Your credit score controls many financial decisions in your life. It also controls whether you remain a renter or become a homeowner. How do you know if your score is high enough for a mortgage? What does high enough even mean? Potential homeowners often ask these questions. We discuss the answers below.
What is the Required Credit Score?
Unfortunately, there’s no magic answer. There isn’t one credit score that renders you a mortgage approval. It’s based on many factors. It’s also a subjective decision. One thing is certain, though, the higher your score, the better your chances of approval.
There are specific categories credit scores fall into:
- Excellent – 750 and above
- Good – 700-749
- Fair – 650-699
- Poor – 600-649
- Bad – Below 600
This is the general rating most lenders use. This doesn’t mean if you have a 698 credit score you instantly fall into the ‘fair’ category. It also doesn’t mean you are ineligible for conventional programs. Lenders look at the big picture, which we discuss below. For now, let’s focus on the credit scores and what you must know.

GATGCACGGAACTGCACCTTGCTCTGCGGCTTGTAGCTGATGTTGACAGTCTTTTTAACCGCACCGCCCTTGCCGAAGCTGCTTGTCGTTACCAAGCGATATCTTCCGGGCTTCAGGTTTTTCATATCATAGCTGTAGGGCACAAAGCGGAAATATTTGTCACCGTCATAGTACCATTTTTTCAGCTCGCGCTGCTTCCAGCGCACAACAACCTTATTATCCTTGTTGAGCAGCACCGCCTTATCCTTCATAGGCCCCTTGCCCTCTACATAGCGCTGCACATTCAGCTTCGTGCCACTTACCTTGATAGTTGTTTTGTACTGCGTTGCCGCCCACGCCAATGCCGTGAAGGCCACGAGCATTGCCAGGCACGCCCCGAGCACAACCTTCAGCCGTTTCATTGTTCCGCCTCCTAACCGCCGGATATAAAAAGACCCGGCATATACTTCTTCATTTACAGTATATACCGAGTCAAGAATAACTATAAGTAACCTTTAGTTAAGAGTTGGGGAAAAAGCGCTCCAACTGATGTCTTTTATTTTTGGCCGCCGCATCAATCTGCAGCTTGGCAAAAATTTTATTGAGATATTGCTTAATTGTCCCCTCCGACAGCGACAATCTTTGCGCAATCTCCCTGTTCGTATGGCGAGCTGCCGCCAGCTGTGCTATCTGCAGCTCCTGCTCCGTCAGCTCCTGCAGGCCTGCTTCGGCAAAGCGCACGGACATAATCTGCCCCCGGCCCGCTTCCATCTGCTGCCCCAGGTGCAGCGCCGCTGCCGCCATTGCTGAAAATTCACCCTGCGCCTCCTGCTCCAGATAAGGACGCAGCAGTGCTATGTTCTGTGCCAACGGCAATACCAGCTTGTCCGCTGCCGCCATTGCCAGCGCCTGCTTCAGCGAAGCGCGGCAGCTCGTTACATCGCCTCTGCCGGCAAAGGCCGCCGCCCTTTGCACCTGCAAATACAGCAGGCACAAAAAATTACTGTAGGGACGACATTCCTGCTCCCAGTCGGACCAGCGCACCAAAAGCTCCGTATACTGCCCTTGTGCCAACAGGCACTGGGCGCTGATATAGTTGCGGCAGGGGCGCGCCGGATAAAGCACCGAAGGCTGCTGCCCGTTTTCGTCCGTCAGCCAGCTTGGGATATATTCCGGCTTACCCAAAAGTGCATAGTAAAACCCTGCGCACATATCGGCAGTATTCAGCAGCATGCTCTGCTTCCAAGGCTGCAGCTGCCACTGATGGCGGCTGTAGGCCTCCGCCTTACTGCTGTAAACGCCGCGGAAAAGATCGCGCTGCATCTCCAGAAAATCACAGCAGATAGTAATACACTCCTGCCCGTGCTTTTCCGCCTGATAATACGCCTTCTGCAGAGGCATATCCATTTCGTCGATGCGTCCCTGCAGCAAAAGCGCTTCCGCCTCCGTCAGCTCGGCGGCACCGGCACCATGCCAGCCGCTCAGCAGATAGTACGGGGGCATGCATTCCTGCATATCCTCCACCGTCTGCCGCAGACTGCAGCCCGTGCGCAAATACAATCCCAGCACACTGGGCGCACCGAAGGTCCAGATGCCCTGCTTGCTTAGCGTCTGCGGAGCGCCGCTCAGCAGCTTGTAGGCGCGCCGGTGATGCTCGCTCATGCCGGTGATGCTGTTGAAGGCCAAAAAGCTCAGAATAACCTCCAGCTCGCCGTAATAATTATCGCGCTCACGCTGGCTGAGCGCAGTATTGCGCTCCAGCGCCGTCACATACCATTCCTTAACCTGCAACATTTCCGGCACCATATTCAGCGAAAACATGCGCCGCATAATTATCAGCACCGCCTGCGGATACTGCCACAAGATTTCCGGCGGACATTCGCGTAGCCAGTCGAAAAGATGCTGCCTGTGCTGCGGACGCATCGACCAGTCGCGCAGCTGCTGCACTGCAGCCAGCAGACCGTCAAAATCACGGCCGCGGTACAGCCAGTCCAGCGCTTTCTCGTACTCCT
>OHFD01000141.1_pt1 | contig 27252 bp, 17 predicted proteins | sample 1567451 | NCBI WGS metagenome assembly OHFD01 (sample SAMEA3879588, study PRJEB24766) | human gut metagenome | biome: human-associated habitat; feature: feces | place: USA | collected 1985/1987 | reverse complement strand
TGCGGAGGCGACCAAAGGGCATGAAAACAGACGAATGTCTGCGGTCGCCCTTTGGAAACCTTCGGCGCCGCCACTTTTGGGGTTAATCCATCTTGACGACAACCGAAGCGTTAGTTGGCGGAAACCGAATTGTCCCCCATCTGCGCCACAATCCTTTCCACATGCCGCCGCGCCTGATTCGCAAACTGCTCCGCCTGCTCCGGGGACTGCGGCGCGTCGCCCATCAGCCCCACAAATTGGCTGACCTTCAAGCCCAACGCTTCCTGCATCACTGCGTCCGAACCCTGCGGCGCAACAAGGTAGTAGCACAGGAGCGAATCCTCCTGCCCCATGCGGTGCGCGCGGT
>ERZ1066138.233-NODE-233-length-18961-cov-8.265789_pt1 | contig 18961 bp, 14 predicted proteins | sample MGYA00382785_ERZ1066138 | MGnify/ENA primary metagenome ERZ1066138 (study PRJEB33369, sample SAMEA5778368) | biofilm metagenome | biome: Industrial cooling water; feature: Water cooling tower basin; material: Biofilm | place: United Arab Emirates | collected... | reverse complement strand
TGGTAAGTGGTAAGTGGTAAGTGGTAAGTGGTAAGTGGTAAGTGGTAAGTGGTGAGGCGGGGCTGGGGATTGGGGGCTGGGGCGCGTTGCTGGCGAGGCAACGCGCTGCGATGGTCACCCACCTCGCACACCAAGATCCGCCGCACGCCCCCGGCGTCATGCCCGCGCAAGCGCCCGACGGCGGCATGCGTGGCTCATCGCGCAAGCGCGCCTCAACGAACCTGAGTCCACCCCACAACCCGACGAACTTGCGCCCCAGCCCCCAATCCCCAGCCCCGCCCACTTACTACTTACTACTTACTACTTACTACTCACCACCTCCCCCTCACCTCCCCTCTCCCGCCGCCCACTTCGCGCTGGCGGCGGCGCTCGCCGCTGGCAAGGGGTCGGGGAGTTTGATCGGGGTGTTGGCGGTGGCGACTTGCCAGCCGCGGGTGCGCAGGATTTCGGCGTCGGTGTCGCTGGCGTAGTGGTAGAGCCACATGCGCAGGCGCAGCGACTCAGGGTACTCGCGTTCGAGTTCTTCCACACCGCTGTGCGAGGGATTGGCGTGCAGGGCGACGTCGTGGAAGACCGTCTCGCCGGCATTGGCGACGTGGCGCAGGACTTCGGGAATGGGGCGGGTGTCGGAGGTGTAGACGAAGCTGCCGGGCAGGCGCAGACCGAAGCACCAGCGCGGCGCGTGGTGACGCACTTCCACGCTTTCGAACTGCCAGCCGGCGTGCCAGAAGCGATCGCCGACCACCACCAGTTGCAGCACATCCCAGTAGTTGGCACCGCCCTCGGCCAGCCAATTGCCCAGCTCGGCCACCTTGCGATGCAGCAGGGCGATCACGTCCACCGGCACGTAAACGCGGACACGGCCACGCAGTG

Mortgage Programs and Minimum Credit Score Requirements
Each mortgage program does have a minimum credit score. The most common programs are as follows:
- Conventional – Generally, lenders prefer credit scores above 680 for this program. Some lenders will accept lower scores. You can expect a higher interest rate as a result, though. You may have to shop around as well. Not every lender will accept lower credit scores
- FHA – According to the FHA, borrowers need only a 580 credit score for FHA financing. The do grant an exception for borrowers with a credit score as low as 500, though. These borrowers must put 10% down rather than 3.5%, though. Again, different lenders accept different credit scores. Many won’t go below 620, while others allow scores as low as 500.
- VA – The VA doesn’t have a minimum credit score for their loans. But most lenders won’t allow scores lower than 620. Again, this varies by lender and circumstance. The more compensating factors you have, the lower minimum credit score lenders require.